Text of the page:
It is a unique, and a live fellowship which takes place within the walls of this house of God and upon entering its sanctuary one is sure to take notice that this is not your everyday run of the mill church setting. Here you see a live band complete with praise dancers, praise team and choir. Is it contemporary? Yes. Is it Ordinary? No. However, with the rise of the Mega Church comes the temptation to handle church business as any other business of the world’s setting with all its money making gimmicks; one has to wonder how this church remains grounded through it all and not “dampen” the “inspiration.” Bishop Spears was asked how he keeps First Saint John from becoming “Institutionalized?”
He says, “I suspect that if you only view the church as an “institution” it will dampen the “inspiration.” But I view the church not as an “institution,” but a unique, live, vibrant family that is constantly changing and growing.” He speaks further to add that the spirit of God is continuously moving this being the essential nature of the body of Christ. Intercessors are in place to pray before, during and after worship to prevent the dampening of the worship experience no matter the size of the body.
In the community the church serves an even greater purpose of fulfilling their mission of building confidence through their Community Development Corporation which allows focus of health education, homelessness and concentrations to enlighten issues concerning senior adults to be addressed; and, as a result the church is watching change in a number of areas, Bishop said. Accordingly, Bishop Spears’ sermons are broadcast on several radio stations in several cities across the states; Texarkana and Hope Arkansas along with some parts of Louisiana, Kansas City, Missouri; services can be viewed via streaming over the internet from the sanctuary.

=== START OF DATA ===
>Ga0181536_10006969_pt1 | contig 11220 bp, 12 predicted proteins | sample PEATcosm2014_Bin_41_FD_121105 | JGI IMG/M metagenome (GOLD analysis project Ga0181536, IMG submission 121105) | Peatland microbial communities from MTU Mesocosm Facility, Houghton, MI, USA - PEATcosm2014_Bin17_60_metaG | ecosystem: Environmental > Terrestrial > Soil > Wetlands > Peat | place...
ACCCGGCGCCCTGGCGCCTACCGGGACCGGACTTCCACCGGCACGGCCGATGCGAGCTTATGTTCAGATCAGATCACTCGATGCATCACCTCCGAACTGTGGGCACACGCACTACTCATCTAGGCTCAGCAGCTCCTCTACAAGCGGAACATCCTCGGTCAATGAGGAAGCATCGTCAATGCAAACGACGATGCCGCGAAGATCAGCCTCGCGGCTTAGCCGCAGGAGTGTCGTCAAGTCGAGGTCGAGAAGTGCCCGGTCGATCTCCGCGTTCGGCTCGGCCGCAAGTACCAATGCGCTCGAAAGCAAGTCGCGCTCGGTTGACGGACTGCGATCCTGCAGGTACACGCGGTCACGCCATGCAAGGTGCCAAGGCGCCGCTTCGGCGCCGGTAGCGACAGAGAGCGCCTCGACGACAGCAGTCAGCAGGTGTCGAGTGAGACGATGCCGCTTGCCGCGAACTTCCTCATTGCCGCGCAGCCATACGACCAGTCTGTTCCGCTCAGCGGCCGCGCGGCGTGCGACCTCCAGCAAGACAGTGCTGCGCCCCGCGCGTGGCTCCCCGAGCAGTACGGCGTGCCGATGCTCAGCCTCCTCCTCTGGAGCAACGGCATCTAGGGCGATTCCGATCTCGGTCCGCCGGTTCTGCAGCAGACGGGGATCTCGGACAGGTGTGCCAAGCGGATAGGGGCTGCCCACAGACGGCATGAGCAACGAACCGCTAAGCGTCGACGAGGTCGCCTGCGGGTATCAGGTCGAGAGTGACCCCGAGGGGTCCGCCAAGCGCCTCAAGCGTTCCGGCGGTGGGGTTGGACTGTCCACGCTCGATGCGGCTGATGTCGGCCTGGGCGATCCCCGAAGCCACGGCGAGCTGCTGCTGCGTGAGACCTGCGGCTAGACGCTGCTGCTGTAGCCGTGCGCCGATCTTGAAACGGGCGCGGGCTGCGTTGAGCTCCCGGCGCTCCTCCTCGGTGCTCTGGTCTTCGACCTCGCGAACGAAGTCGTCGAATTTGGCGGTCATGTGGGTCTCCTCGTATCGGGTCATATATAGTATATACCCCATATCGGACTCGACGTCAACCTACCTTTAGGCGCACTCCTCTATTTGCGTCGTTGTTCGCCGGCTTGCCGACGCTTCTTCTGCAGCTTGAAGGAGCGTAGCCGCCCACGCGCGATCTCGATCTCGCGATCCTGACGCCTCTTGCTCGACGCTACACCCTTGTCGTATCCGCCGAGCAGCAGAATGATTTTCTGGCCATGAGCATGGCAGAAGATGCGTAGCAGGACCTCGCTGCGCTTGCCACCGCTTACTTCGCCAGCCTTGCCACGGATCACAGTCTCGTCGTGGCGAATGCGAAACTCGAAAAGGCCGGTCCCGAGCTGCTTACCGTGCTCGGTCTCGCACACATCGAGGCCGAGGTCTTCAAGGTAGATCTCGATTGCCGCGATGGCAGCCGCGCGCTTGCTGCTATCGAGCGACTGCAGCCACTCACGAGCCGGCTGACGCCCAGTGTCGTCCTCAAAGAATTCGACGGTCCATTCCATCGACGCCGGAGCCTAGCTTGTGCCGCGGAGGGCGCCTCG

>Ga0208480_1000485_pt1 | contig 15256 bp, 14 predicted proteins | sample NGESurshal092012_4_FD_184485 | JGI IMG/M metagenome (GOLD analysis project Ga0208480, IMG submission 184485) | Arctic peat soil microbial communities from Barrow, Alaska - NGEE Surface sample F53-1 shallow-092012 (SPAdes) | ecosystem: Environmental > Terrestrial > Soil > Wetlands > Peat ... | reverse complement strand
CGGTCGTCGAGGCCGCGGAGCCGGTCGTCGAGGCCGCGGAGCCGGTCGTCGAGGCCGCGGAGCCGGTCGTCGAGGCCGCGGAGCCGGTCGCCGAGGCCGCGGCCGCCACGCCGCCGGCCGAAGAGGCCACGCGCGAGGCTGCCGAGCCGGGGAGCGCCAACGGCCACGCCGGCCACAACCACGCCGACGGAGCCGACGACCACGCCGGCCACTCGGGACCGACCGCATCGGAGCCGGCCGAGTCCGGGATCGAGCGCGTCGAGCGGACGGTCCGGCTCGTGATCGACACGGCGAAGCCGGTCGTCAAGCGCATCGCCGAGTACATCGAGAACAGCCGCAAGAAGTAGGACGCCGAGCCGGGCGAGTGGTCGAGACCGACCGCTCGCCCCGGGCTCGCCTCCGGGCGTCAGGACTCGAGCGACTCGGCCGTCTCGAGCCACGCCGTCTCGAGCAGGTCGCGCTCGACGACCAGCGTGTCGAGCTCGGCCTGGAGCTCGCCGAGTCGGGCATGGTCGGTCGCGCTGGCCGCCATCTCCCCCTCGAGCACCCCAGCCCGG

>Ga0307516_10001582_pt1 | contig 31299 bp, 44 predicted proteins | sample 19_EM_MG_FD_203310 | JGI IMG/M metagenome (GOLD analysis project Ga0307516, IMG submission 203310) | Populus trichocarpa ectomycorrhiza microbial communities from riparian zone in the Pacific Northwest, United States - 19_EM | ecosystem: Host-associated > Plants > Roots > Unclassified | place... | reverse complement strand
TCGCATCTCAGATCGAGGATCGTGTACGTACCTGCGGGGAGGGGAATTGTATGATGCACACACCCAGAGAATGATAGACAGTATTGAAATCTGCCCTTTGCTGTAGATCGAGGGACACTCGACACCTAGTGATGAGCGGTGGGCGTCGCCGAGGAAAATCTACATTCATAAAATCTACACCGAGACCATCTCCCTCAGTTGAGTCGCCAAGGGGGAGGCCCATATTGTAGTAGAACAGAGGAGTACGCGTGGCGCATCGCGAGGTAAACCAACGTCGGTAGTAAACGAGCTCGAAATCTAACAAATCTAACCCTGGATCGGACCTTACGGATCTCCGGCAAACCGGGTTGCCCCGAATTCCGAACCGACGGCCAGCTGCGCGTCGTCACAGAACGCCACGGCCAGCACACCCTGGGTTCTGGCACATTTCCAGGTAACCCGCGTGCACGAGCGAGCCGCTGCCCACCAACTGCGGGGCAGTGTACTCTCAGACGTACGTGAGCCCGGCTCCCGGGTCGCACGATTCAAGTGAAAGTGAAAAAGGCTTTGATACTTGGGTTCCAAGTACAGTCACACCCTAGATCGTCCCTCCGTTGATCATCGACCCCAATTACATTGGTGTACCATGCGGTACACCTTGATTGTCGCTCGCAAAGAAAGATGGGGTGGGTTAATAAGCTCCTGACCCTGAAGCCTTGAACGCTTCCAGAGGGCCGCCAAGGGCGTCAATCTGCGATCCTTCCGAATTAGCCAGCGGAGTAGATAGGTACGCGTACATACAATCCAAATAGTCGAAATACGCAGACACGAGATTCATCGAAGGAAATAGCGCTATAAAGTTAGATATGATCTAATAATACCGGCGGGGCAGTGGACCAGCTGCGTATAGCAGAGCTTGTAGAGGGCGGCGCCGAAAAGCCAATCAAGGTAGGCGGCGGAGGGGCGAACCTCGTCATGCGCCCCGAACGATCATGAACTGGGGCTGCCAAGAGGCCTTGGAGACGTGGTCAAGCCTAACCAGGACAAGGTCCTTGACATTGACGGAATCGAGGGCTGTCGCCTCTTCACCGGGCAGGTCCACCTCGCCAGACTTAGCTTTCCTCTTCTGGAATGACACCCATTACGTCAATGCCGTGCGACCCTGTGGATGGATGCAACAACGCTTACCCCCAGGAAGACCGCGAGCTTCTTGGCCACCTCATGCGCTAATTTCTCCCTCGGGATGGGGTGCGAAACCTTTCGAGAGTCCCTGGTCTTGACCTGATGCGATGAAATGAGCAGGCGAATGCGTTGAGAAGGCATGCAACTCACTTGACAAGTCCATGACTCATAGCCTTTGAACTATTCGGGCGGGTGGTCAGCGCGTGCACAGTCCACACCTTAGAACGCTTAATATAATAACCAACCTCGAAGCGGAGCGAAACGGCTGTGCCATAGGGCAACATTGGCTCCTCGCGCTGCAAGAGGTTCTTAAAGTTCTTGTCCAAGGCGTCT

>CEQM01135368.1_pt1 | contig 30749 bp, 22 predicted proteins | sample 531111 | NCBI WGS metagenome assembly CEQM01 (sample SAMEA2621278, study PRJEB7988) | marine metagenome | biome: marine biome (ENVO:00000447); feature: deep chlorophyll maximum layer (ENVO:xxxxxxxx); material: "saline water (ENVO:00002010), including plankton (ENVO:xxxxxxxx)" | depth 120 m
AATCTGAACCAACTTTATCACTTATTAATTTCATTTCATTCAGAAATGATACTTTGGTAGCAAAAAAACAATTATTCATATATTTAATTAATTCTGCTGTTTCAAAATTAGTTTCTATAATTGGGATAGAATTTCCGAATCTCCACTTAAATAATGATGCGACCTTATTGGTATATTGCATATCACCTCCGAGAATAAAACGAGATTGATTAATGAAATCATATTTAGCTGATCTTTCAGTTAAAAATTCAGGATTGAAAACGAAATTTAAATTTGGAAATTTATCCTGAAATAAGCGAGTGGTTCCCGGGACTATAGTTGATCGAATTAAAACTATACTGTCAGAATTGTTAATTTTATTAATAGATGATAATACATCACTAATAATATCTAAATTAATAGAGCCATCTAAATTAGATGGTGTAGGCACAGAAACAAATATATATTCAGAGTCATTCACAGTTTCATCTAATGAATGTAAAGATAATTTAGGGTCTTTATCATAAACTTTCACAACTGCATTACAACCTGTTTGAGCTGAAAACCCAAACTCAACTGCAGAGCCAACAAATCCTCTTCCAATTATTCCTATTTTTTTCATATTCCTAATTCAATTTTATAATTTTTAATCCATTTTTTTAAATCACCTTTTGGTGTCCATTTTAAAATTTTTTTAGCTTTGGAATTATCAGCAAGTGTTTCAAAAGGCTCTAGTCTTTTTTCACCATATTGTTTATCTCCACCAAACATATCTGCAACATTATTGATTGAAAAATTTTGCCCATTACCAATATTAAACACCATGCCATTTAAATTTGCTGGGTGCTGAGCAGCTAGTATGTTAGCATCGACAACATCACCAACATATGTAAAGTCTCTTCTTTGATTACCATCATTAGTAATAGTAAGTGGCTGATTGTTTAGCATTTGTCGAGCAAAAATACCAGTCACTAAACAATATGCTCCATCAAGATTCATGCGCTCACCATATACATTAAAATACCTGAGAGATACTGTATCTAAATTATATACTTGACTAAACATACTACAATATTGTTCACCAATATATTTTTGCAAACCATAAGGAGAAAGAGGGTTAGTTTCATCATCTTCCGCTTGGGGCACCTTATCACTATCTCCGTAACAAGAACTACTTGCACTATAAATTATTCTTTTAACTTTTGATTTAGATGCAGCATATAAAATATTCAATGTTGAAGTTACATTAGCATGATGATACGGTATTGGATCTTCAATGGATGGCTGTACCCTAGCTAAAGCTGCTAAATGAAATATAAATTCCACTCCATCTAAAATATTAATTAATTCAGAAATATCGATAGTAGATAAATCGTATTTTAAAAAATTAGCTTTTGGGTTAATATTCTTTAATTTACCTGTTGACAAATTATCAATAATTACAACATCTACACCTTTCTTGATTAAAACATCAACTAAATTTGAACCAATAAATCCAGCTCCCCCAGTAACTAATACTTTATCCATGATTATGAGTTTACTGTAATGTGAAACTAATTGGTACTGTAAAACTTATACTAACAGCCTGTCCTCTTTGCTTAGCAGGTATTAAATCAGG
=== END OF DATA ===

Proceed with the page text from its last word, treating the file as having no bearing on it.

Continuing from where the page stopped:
Women today still face challenges in the church; as well as in the community because of discrimination in the pulpit, competition in the work place as well as the political arena.
Bishop Spears, author of the book, “The Church’s Finest Hour,” addresses a key issue concerning women through a conversation with God who speaks of his deceased mother “Doris.” In that conversation he confesses that he was posed a question where God asked, “If Doris could talk about Me in her house; why can’t she talk about Me in My house?” Bishop Spears notes that this question and conversation was an incentive, and a precedent to embrace women in leadership roles in church and out. He is supportive of women using their gifts, but shares that from a Godly perspective all should be used “decently and in order,” which ensures neither her husband’s role, or the role of her pastor is not compromised.
Bishop was asked his opinion as to whether or not a woman can be President of the United States? He responded by saying, “I believe that a woman will one day be President of these United States, but like the timing it took for a black man to become President it will come with the struggle, criticism and challenges which denotes time.”
He adds to that by saying, “Women are as valuable as men, a job should not be judged on gender, but skill and ability.”
He concludes by saying, “My mother was a woman, my wife is a woman, my sister is a woman, grandmother, and great grandmother were women, and I don’t want any of these people in my life to be discriminated against. I support the values of women, the gifts of women, and the vision of women.”
Well said Bishop. Indeed the church is in its finest hour.